The level of congruity is determined by the degree of match or mismatch between an object and its associated attribute. Product evaluations are positively influenced when there is moderate incongruity between a product and its association; this finding is termed the moderate schema incongruity effect (Mandler 1982). The purpose of the current study was to investigate the influence of incongruity between a product and one of its extrinsic cues on consumers' product evaluations. Furthermore, we examined the moderating role of consumers' level of product knowledge. Incongruity was created by partnering a product with a sponsor. We found that consumers who were highly knowledgeable of the product gave the highest taste evaluations to the moderately incongruent product–sponsor pairing, whereas taste evaluations for consumers with low product knowledge did not differ across product–sponsor pairings. The results of our study have important practical implications for marketers, namely that product–sponsor fit can enhance consumers' consumption experiences.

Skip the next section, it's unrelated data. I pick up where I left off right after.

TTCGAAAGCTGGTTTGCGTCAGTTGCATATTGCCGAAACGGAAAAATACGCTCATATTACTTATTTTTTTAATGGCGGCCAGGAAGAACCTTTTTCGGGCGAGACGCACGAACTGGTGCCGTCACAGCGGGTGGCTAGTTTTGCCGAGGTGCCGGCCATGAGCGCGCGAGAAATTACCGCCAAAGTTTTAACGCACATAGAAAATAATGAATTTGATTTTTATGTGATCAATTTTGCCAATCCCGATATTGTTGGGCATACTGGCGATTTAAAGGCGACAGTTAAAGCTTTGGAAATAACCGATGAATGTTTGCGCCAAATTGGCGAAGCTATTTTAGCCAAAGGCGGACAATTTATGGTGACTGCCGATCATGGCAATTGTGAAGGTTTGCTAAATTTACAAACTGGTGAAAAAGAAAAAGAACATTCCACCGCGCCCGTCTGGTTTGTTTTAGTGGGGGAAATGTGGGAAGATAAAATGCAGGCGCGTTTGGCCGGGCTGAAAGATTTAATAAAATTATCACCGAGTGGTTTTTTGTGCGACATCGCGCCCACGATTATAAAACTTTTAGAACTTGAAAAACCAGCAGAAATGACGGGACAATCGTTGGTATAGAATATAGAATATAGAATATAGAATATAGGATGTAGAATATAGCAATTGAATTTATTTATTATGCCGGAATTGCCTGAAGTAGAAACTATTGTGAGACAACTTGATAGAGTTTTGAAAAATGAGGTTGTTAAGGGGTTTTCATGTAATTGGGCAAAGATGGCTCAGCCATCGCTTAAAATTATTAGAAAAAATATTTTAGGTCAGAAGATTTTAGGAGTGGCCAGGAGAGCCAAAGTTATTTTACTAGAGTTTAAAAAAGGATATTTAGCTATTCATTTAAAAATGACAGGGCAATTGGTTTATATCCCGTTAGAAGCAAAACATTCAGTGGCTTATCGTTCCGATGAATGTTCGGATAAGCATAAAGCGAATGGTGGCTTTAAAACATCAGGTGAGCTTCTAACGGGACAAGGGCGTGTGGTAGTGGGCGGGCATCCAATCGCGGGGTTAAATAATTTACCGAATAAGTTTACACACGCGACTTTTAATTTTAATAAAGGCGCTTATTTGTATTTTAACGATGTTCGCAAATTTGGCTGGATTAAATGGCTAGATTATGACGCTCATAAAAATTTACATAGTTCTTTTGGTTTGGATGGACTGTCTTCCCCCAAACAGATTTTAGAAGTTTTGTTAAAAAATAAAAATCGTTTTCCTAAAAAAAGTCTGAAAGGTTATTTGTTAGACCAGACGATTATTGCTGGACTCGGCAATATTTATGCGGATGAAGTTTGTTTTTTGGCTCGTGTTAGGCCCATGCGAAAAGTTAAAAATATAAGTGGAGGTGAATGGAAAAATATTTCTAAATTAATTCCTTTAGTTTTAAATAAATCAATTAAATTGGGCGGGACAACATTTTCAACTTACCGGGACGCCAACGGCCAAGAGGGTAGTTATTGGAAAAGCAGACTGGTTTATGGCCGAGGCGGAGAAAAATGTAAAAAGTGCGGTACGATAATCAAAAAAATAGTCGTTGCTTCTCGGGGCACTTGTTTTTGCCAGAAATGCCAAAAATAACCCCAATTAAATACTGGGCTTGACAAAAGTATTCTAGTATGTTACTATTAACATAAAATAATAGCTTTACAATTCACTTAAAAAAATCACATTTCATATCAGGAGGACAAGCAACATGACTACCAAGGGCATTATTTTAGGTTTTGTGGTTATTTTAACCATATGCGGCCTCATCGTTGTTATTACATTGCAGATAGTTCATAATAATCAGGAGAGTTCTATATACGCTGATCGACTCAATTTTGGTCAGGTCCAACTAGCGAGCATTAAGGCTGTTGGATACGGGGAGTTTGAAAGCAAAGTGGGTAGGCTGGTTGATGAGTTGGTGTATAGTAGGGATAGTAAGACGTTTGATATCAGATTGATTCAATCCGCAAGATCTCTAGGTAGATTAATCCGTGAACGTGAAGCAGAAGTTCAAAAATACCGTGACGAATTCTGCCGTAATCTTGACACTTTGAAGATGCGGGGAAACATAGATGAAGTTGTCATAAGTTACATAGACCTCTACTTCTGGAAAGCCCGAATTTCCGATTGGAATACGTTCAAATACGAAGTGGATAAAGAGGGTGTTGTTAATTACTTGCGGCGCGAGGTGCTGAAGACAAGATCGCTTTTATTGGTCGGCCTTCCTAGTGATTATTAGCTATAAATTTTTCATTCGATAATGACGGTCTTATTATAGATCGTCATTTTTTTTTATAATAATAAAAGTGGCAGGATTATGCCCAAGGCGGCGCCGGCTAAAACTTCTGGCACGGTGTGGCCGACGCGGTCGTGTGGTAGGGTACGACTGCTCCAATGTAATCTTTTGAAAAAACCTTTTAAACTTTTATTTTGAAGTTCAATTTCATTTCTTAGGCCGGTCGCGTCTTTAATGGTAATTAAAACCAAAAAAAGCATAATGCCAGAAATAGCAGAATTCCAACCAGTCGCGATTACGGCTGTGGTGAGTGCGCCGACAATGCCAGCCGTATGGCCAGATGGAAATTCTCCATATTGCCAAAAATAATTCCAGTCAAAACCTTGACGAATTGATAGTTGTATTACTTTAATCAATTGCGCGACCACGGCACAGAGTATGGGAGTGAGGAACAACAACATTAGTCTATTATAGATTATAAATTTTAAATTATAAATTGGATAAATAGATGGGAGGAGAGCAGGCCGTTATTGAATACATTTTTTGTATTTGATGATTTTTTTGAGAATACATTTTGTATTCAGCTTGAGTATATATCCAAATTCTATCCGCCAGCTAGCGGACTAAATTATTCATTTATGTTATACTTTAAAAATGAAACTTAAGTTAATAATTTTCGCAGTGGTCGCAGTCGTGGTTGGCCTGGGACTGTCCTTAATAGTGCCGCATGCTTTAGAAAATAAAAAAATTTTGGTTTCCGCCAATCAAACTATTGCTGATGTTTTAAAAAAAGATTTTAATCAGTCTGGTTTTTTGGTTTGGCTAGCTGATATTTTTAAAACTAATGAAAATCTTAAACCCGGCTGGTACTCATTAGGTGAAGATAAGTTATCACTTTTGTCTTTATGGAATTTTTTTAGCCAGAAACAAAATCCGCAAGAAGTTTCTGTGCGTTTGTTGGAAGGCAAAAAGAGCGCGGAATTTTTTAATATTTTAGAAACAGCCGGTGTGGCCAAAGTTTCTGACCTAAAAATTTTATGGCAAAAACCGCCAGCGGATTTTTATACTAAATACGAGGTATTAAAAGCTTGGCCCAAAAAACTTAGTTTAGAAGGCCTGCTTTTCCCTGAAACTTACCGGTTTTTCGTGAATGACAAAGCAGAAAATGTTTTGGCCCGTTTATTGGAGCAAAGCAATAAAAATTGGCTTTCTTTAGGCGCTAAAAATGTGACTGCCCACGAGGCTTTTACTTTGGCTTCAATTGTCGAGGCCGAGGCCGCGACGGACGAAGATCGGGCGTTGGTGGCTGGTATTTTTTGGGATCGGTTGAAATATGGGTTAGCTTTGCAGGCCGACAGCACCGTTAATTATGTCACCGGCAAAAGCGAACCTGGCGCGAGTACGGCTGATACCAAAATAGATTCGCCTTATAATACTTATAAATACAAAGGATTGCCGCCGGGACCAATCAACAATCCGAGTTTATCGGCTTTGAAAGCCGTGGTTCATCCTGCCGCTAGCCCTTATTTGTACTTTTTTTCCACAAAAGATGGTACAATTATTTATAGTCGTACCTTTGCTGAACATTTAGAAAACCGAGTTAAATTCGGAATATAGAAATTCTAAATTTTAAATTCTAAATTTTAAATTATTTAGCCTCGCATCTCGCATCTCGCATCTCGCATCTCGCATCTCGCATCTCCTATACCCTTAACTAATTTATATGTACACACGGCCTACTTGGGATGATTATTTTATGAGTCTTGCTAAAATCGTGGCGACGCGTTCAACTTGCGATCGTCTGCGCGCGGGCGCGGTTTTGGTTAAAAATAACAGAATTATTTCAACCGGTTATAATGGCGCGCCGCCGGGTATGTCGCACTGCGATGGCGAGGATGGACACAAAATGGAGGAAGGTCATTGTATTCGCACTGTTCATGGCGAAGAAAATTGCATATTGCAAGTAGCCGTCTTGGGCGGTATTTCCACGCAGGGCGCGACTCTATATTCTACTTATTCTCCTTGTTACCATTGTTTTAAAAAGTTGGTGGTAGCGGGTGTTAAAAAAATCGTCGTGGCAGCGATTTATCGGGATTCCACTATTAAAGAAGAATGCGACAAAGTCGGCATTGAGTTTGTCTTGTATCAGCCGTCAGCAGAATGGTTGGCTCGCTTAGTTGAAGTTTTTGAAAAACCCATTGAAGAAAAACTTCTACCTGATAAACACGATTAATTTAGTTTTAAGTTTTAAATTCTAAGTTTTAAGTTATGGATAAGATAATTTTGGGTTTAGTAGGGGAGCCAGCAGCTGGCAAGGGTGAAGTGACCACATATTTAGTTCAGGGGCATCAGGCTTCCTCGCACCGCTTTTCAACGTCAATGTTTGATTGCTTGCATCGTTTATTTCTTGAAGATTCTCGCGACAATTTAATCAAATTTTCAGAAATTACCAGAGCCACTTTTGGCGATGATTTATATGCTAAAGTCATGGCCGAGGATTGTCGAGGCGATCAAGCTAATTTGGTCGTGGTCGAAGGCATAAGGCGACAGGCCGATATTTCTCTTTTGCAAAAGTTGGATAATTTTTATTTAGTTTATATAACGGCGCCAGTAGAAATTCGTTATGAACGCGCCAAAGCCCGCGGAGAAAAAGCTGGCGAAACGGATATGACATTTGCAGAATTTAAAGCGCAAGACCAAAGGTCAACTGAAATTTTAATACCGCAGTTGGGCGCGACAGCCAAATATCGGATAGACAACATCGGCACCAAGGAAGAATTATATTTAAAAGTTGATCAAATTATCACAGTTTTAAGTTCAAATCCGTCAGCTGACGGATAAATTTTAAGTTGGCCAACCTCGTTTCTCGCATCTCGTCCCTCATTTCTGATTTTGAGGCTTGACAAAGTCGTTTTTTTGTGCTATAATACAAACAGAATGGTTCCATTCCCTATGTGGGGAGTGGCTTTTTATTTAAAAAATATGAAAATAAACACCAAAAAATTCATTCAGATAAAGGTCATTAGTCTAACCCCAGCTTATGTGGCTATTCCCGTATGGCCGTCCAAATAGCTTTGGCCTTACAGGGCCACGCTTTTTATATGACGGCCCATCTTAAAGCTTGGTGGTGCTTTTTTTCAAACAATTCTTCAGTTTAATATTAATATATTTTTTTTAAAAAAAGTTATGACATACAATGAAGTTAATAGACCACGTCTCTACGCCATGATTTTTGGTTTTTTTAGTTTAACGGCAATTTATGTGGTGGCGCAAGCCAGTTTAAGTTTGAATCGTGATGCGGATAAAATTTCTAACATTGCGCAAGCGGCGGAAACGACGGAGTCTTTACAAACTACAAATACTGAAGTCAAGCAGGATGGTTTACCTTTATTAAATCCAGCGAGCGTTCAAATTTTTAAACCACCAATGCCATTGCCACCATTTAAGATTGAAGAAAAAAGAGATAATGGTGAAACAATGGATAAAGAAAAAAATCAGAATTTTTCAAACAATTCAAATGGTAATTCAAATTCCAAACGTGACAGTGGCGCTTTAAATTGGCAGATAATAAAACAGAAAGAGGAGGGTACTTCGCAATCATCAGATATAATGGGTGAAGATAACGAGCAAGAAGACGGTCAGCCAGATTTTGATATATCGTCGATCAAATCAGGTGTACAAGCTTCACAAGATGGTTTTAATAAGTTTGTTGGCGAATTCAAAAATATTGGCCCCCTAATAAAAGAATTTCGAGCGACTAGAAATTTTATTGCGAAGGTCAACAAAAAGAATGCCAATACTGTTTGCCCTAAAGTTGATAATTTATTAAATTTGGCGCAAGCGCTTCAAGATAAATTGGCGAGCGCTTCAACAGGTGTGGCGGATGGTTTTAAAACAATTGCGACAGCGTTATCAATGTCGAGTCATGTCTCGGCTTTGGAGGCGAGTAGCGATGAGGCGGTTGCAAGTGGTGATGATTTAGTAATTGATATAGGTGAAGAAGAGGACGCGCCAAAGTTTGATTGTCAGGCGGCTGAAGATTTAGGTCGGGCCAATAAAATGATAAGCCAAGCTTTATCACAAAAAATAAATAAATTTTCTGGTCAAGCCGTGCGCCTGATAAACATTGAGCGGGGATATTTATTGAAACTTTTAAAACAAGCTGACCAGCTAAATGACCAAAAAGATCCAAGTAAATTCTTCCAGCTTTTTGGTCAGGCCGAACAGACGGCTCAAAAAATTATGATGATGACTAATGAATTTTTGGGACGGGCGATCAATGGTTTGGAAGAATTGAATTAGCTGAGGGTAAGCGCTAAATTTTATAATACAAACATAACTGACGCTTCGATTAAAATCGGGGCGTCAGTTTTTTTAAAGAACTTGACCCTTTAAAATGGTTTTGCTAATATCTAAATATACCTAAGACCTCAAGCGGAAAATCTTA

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Different degrees of freedom are reported due to sphericity assumptions and log transformation. For taste evaluations, sphericity is assumed; however, for willingness to buy, sphericity is not assumed and therefore the Greenhouse–Geisser correction is reported. For willingness to buy, given that some participants reported that they were willing to pay $0 for a bottle, this data was set as missing values when the raw data was log transformed and was not included in the analysis.
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Clemente, S., Dolansky, E., Mantonakis, A. et al. The effects of perceived product-extrinsic cue incongruity on consumption experiences: The case of celebrity sponsorship. Mark Lett 25, 373–384 (2014). https://doi.org/10.1007/s11002-013-9257-y